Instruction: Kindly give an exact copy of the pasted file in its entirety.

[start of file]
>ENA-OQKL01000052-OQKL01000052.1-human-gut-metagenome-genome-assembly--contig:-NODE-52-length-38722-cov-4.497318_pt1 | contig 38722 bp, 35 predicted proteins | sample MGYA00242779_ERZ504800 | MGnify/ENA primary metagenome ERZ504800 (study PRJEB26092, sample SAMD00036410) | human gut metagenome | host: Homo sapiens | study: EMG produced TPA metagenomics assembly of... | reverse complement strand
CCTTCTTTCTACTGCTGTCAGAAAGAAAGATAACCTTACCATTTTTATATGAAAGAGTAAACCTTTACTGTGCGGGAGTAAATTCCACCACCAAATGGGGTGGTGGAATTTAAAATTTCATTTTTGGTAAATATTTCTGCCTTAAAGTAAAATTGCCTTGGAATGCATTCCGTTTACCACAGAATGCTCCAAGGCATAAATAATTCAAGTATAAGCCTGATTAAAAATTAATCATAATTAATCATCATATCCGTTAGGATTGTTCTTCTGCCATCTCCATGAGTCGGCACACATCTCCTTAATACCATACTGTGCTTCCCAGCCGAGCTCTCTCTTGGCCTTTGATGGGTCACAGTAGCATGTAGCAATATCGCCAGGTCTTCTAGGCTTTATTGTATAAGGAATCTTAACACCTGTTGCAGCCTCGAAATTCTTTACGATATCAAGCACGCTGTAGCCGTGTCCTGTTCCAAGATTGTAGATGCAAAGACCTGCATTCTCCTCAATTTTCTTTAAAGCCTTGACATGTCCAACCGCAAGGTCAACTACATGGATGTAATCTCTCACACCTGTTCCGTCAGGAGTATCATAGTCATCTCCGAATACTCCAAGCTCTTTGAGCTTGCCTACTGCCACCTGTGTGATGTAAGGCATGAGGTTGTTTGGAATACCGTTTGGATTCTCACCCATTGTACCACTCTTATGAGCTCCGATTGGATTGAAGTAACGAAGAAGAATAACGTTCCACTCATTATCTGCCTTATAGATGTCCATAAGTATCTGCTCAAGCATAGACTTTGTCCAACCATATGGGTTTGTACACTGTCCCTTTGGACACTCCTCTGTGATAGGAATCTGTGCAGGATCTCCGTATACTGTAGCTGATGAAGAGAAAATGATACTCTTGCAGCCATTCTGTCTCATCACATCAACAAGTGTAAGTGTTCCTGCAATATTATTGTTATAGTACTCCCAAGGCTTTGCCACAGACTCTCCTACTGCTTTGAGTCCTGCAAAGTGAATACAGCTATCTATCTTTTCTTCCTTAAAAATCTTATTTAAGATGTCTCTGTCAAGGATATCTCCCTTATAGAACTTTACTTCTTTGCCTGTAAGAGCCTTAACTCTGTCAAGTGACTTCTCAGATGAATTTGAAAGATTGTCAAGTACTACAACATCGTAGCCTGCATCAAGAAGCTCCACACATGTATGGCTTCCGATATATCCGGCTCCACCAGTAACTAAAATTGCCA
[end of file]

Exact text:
>ENA-OQKL01000052-OQKL01000052.1-human-gut-metagenome-genome-assembly--contig:-NODE-52-length-38722-cov-4.497318_pt1 | contig 38722 bp, 35 predicted proteins | sample MGYA00242779_ERZ504800 | MGnify/ENA primary metagenome ERZ504800 (study PRJEB26092, sample SAMD00036410) | human gut metagenome | host: Homo sapiens | study: EMG produced TPA metagenomics assembly of... | reverse complement strand
CCTTCTTTCTACTGCTGTCAGAAAGAAAGATAACCTTACCATTTTTATATGAAAGAGTAAACCTTTACTGTGCGGGAGTAAATTCCACCACCAAATGGGGTGGTGGAATTTAAAATTTCATTTTTGGTAAATATTTCTGCCTTAAAGTAAAATTGCCTTGGAATGCATTCCGTTTACCACAGAATGCTCCAAGGCATAAATAATTCAAGTATAAGCCTGATTAAAAATTAATCATAATTAATCATCATATCCGTTAGGATTGTTCTTCTGCCATCTCCATGAGTCGGCACACATCTCCTTAATACCATACTGTGCTTCCCAGCCGAGCTCTCTCTTGGCCTTTGATGGGTCACAGTAGCATGTAGCAATATCGCCAGGTCTTCTAGGCTTTATTGTATAAGGAATCTTAACACCTGTTGCAGCCTCGAAATTCTTTACGATATCAAGCACGCTGTAGCCGTGTCCTGTTCCAAGATTGTAGATGCAAAGACCTGCATTCTCCTCAATTTTCTTTAAAGCCTTGACATGTCCAACCGCAAGGTCAACTACATGGATGTAATCTCTCACACCTGTTCCGTCAGGAGTATCATAGTCATCTCCGAATACTCCAAGCTCTTTGAGCTTGCCTACTGCCACCTGTGTGATGTAAGGCATGAGGTTGTTTGGAATACCGTTTGGATTCTCACCCATTGTACCACTCTTATGAGCTCCGATTGGATTGAAGTAACGAAGAAGAATAACGTTCCACTCATTATCTGCCTTATAGATGTCCATAAGTATCTGCTCAAGCATAGACTTTGTCCAACCATATGGGTTTGTACACTGTCCCTTTGGACACTCCTCTGTGATAGGAATCTGTGCAGGATCTCCGTATACTGTAGCTGATGAAGAGAAAATGATACTCTTGCAGCCATTCTGTCTCATCACATCAACAAGTGTAAGTGTTCCTGCAATATTATTGTTATAGTACTCCCAAGGCTTTGCCACAGACTCTCCTACTGCTTTGAGTCCTGCAAAGTGAATACAGCTATCTATCTTTTCTTCCTTAAAAATCTTATTTAAGATGTCTCTGTCAAGGATATCTCCCTTATAGAACTTTACTTCTTTGCCTGTAAGAGCCTTAACTCTGTCAAGTGACTTCTCAGATGAATTTGAAAGATTGTCAAGTACTACAACATCGTAGCCTGCATCAAGAAGCTCCACACATGTATGGCTTCCGATATATCCGGCTCCACCAGTAACTAAAATTGCCA